Sony’s the Daily Edition and Touch are among the eReaders that have added touch capabilities and an improved eInk screen. You can find these features on the Sony’s Pocket Edition.
The Sony Reader Pocket Edition is the least expensive eReader that Sony offers, selling at only $179. It is a strong competitor for B&N Nook and Amazon Kindle 3G at this price. However, does the touchscreen compensate enough for the fact that it doesn’t have wireless capabilities?
Lightweight and small. A touchscreen that responds well. The stark contrast of the screen is good for reading in bright light. Easy-to-navigate shop and menus.
Sony Pocket Edition is priced at $179. This is midway between the prices of the Kindle and Nook with Wi-Fi-only connectivity. These are priced at $139 and $149, respectively. The 3G versions of each of these devices are priced at $189 and $199.
I think it’s more important to be able to have a wireless connection and update your library anytime you want to rather than having a compact design and a touch screen. But it’s instinct to navigate via touch, so this eReader definitely meets that qualification. The Sony Pocket Edition is good for people who don’t need wireless or who want their eReader to be smaller.
The Pocket Edition’s look was overhauled to more closely resemble the Touch and Daily Edition. The buttons along the right hand side of the 5 inch screen have been removed. So has the D-pad. Here are the 5 buttons you will find below the display: Options, Zoom, Home, Page Forward, & Page Back. The Sony Pocket Edition has a touch screen like other Sony eReaders.
One of the smallest eReaders available today, the Sony Pocket Edition measures 5.7 x 4.1 x 0.33 inches. Kindle 3G is 3 ounces heavier than Sony Pocket Edition. The Kindle is 8.7 ounces, whereas the Sony is only 5.5 ounces. You could carry it easily in your hip pocket, although this probably would not be advisable. We advise carrying it in inside jacket or coat pockets or purse/bag side pockets.
In contrast with the Daily Editions and the Touch, the Pocket Edition doesn’t have memory card slots or a headphone jack along the bottom or top edges. Users are limited to the 2GB of internal memory — thankfully, this is enough for thousands of books.
The Sony Reader typical display uses high-contrast eInk Pearl technology. This is similar to the 2nd generation Kindle DX and Kindle 3G. You will find IR sensors along the edge of the screen to facilitate touch functionality. These sensors detect and track movement. You can use them with a stylus or your fingertip. This gives the Pocket Edition’s display a crispness and brightness.
When comparing the Sony Pocket Edition with the Kindle 3G, it seems that the text on the Sony is more crisp, but Kindle offers more contrast. What’s more of a drawback are the few fonts the Pocket has. Sony eReader has only one font as opposed to the 3 fonts offered by Kindle.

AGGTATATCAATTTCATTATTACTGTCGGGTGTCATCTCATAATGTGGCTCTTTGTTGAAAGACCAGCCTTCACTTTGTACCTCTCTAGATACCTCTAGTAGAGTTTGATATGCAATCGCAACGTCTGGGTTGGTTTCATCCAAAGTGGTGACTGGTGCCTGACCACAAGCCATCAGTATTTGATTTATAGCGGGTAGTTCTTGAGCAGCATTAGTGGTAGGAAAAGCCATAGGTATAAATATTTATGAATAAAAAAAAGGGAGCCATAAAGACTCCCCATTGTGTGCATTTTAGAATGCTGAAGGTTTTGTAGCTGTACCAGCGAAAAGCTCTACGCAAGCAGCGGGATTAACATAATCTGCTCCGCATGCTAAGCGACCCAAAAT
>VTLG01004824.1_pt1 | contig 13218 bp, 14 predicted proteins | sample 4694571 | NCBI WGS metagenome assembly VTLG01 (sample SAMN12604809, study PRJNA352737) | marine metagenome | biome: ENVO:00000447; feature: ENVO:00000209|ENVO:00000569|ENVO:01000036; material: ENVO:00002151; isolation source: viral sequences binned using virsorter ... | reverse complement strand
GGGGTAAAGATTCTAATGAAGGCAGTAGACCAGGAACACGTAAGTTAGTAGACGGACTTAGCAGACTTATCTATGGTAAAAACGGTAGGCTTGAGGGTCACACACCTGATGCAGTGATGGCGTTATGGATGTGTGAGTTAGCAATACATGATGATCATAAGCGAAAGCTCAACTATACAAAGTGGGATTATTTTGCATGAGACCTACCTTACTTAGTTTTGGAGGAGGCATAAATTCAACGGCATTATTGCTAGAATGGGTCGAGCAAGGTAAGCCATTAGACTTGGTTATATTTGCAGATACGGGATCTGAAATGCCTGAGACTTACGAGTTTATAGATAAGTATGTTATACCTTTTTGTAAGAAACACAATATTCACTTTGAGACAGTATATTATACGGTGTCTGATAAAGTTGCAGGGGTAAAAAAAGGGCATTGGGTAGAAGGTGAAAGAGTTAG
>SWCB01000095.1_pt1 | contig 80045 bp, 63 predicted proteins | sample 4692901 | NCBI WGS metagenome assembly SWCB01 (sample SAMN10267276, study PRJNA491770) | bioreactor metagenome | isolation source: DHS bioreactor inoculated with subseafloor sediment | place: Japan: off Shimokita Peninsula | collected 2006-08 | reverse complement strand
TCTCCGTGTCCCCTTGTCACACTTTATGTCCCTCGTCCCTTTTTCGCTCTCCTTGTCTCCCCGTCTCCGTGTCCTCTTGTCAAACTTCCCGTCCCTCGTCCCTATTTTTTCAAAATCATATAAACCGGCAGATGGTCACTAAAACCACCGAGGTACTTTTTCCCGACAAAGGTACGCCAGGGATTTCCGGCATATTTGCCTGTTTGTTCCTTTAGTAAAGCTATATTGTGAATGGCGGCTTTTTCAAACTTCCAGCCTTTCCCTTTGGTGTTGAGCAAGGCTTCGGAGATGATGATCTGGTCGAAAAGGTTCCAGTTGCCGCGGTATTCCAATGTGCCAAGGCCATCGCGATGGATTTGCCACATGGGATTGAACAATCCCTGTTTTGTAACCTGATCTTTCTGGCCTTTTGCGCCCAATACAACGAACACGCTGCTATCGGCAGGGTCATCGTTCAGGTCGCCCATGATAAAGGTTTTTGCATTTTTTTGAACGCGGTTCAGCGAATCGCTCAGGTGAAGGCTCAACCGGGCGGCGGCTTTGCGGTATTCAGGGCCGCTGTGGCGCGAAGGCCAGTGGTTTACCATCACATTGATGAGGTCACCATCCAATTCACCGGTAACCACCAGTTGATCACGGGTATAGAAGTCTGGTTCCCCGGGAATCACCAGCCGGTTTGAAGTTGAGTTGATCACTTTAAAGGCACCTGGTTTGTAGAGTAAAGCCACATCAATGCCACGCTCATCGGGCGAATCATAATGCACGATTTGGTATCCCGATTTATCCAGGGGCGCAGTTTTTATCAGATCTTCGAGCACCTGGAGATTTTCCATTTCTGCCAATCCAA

The keyboard on the display lags a bit while typing, but the previous generation had more of a problem. Using the stylus and our fingers, we maintained a fairly quick typing speed.
The UI of the Pocket is similar to that of Sony’s other Readers, but with touch navigation. The main menu has a simple interface with big icons. There was no struggle involved in clicking elements or choosing text because the elements were oversized and made touch capability very easy. Our fingernail was sufficient to reach some smaller elements, and the Reader recognized that very well.
The Pocket Edition also improves upon earlier Sony Readers because it is faster. You must wait 1-2 seconds between tapping an icon or a button before you can see the results onscreen. I did learn not to press buttons twice in the mistaken belief that the device hadn’t registered my command.
Content and Lending Books:
There are over 1.2 million e-books in the Sony Store, free or for sale. Times best-sellers will cost you $9.99 and up, but some bargain books can be found under $5. Stieg Larsson’s “The Girl With The Dragon Tattoo,” for instance, was priced at a low $5.21 when we did our tests.
Also in the store are 40 magazines and newspapers that readers can subscribe to digitally. Before your subscription starts, you will enjoy a 2 week trial period, just as you would with Kobo, B & N, or Amazon.
The Pocket can also read eBooks from other stores that have DRM protection in Adobe’s style. Some of these are Google eBooks and Kobo/Borders.
Your reading experience with the Sony Pocket Edition will be enhanced by the ability to create custom settings and choose from several Brightness and Contrast settings. Here are some of the options you will have with this eReader: some margin adjustment capability, Page Mode options that allow you to choose the way you view text, 6 options for text size, and people using the Pocket Edition can pick a zoom level with pan-and-scan functionality as well, which is good for looking at PDFs.
This means users can either swipe or use the page-turn buttons on the left of the device if they want to turn a page. Our preference is page-turning buttons located on the left and right.
Sony Pocket Edition has a 5″ screen that is much smaller than the majority of eReaders. Nonetheless, it was easy to read Karen Lord’s “Redemption in Indigo” with total concentration. Even though the screen was small, it was easy to read in comfort, and there was enough text on the screen to prevent excessive page turns.
It seems that the Sony Pocket Edition may be a bit skimpy on battery life, lasting only 2 weeks, which is short for a device that does not offer wireless connections. We didn’t charge this device for 10 days during our evaluation, and at the end, the meter had one out of four bars remaining.